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National Secular Society

Challenging Religious Privilege


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Newsline 13 December 2019


Since we were founded in 1866 we've seen 35 governments come and go. In that time we've led the way in promoting freedom, fairness and human rights in the face of religious attempts to undermine them.

However you voted yesterday, the new government brings challenges and opportunities. Religious groups will be looking for chances to lobby for special privileges in our schools, in their relationship with the state, in our laws and in restricting free speech.

And we will be there to resist them. If you think that's a worthwhile task, you want to see the cause of secularism advanced and you're not already one of our members, you can join the NSS now. Thank you for your support.


News & Opinion


Medical regulators shouldn’t let doctors push religion on patients

The General Medical Council has decided not to pursue a case against a GP who was accused of pushing religion on a vulnerable patient. Stephen Evans warns against allowing this exploitative behaviour.


NSS: religion shouldn’t restrict access to abortion in NI

The NSS has urged the UK government not to allow religion to limit women's access to abortions in Northern Ireland.


NSS criticises BBC video promoting Operation Christmas Child

The NSS has said a BBC video on the Operation Christmas Child shoebox scheme acted as "propaganda for fundamentalist Christianity".


NSS to address legacy of 1944 Education Act in lecture

The NSS is to consider the impact of the law which brought hundreds of faith schools into the state sector in a lecture in February.


Other news: UK

A bid for Sikhs to be included as an ethnic group in the UK census has been rejected by a High Court judge.

A church praised by politicians for its work to tackle knife crime is at the centre of "sickening" allegations that some of its pastors pressured young people from the congregation to sell their own blood for money to donate to the church.


International news

Forty-seven men went on trial in Nigeria on Wednesday for public displays of affection with members of the same sex, an offence that carries a 10-year jail term in the country.

A former university lecturer's trial for blasphemy has entered its final stages in Pakistan – and he could face the death penalty.

Indian lawmakers have approved legislation granting citizenship to migrants from Pakistan, Bangladesh and Afghanistan – but not if they are Muslim. Two people have died in clashes over the law in the northeastern state of Assam.

Keep up with all the latest news and views on secularism by subscribing to our daily media briefing.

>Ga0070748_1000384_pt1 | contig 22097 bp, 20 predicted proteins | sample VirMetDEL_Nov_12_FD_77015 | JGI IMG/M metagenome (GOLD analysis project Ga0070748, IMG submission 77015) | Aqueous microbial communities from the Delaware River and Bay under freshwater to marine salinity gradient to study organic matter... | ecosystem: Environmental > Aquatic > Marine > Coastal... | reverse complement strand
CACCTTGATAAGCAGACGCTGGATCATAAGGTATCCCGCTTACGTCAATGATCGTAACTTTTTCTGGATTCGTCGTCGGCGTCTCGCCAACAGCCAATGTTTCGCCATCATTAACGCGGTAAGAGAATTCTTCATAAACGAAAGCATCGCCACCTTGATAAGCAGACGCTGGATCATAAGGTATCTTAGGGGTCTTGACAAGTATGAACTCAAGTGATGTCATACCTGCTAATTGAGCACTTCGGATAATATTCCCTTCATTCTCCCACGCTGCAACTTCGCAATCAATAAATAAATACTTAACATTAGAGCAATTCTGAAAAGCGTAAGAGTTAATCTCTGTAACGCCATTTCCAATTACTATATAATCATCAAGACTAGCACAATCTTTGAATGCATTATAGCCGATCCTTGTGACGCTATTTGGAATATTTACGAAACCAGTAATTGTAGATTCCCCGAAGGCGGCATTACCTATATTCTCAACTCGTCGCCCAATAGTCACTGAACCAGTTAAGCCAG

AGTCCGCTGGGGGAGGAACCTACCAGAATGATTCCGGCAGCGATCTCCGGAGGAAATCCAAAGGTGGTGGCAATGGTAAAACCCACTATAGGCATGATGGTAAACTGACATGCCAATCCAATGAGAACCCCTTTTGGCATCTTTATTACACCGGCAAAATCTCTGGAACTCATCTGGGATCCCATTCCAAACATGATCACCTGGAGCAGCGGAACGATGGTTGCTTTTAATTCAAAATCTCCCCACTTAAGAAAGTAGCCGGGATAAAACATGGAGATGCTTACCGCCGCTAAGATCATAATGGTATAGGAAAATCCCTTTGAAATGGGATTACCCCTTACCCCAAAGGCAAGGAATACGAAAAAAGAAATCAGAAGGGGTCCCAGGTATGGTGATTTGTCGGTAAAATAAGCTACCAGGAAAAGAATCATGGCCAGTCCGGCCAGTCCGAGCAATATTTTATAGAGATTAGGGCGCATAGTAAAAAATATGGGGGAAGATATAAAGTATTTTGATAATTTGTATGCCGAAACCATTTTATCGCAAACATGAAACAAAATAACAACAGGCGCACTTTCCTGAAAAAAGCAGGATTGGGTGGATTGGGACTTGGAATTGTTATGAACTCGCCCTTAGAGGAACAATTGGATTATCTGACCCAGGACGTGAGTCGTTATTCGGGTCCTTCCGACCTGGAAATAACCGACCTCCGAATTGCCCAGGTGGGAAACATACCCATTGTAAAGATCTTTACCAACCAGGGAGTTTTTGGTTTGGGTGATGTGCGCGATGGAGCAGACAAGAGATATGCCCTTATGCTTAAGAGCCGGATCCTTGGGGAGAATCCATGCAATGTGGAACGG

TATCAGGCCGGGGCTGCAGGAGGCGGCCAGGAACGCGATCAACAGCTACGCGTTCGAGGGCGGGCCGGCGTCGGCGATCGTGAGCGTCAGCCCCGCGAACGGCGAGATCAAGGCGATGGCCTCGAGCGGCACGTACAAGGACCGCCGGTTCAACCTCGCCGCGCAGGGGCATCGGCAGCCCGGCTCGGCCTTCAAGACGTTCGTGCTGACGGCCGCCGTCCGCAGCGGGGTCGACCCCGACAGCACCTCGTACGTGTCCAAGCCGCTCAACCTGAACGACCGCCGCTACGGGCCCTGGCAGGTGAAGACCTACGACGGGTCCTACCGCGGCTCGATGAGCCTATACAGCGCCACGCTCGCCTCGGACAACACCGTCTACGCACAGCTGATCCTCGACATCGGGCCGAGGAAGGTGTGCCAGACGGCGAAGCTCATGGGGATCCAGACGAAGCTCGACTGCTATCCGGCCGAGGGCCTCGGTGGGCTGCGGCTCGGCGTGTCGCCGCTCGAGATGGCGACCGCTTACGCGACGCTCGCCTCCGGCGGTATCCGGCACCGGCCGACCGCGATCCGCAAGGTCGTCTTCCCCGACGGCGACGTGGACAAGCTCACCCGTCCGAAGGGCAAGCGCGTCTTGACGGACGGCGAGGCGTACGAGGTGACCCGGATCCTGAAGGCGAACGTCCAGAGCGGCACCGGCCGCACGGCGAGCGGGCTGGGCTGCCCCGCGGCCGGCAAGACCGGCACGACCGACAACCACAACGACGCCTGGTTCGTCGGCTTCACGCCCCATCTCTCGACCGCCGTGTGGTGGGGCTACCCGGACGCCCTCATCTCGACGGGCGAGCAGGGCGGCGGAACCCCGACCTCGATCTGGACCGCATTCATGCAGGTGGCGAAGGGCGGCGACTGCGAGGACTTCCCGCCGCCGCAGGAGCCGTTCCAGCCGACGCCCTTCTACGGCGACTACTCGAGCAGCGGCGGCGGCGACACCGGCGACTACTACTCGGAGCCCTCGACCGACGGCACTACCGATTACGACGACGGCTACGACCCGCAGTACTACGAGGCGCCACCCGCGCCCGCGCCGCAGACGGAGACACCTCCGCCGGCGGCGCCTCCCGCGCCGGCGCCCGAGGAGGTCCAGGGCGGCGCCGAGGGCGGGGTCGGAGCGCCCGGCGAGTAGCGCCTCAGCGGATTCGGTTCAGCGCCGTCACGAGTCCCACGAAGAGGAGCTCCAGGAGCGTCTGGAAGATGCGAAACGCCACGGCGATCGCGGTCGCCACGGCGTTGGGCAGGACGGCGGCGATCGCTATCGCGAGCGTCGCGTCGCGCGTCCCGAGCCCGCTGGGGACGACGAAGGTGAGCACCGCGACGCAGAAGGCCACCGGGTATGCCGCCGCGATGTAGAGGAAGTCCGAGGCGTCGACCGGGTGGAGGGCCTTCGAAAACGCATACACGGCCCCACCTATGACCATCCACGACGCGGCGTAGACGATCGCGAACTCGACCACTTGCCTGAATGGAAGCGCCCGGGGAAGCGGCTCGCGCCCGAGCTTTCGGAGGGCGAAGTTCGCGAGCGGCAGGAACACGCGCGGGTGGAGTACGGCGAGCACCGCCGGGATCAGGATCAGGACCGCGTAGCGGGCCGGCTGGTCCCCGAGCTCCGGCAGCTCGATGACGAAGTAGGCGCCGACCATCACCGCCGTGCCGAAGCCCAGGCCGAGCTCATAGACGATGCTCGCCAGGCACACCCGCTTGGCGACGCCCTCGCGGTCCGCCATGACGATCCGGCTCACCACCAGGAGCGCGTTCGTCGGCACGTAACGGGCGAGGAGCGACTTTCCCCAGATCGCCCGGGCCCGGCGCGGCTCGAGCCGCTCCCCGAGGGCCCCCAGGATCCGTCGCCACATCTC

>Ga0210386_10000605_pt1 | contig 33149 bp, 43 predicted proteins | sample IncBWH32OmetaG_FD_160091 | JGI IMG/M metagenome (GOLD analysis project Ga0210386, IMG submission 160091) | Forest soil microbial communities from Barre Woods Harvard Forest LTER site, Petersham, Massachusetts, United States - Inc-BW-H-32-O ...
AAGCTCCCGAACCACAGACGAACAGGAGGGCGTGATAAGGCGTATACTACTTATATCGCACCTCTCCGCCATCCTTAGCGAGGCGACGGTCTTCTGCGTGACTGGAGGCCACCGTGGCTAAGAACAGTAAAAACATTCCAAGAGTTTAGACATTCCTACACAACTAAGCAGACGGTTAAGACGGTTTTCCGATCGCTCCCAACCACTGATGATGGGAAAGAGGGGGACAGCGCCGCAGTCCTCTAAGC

Upcoming events

Our upcoming events include a talk on the 1944 Education Act and its legacy and an event for educators on our Exploring Secularism resources in 2020.

Find out more on our events page.


Essays of the week: the election campaign & religious minorities

The campaigns trying to turn British Indians against each other
By Sunny Hundal, for openDemocracy

This election is turning Britain's minority religious communities against each other – and the tensions could reverberate for years.


After the worst election campaign in memory, Britain's religious minorities must unite
By Sunny Hundal, for the New Statesman

The manner in which faith groups have been set against each other is unprecedented and dangerous.


Essay of the week: blasphemy

Britain's blasphemy problem
By Charlotte Littlewood, for The Article

Britain needs to confront the question of blasphemy, and fast.


NSS speaks out

Our response to the GMC's decision not to take its case against Dr Richard Scott further (referenced in our CEO Stephen Evans's blog above) was quoted in Kent Online.

Stephen also discussed the case on BBC Radio Kent and BBC South East Today.


Quote of the week

"There are plenty of choices available out there for those who believe Christmas and comedy don't mix."
Stacey Dennis, whose company has produced humorous Christmas cards which some Christians on social media have objected to


In your own words: scrap the bishops’ bench

"Allowing representatives of one denomination of one religion an automatic place in the undemocratic House of Lords is one of its most unappealing features."
Anabel, Glasgow

Sign one of our petitions to let us know why you support our campaigning. We aim to feature some of the best comments in Newsline.


Read elsewhere


Why some people are being put off food banks

By Maddy Power & Katie Pybus, for The Conversation

A failure to discuss the religious identity of Trussell Trust food banks and the religious affiliation of clients disregards a key element of food banking in the UK.


The chilling stories from inside China’s Muslim internment camps

By Harald Maass, for The Spectator

More than a million have been detained with the official aim of eradicating 'the virus in their thinking'.


“God has a new Africa”: undercover in a US-led anti-LGBT movement

By Rita Nketiah, for openDemocracy

A reflection on an undercover trip to a summit organised by the World Congress of Families, an international network led by US and Russian ultra-conservatives which has strong religious links.


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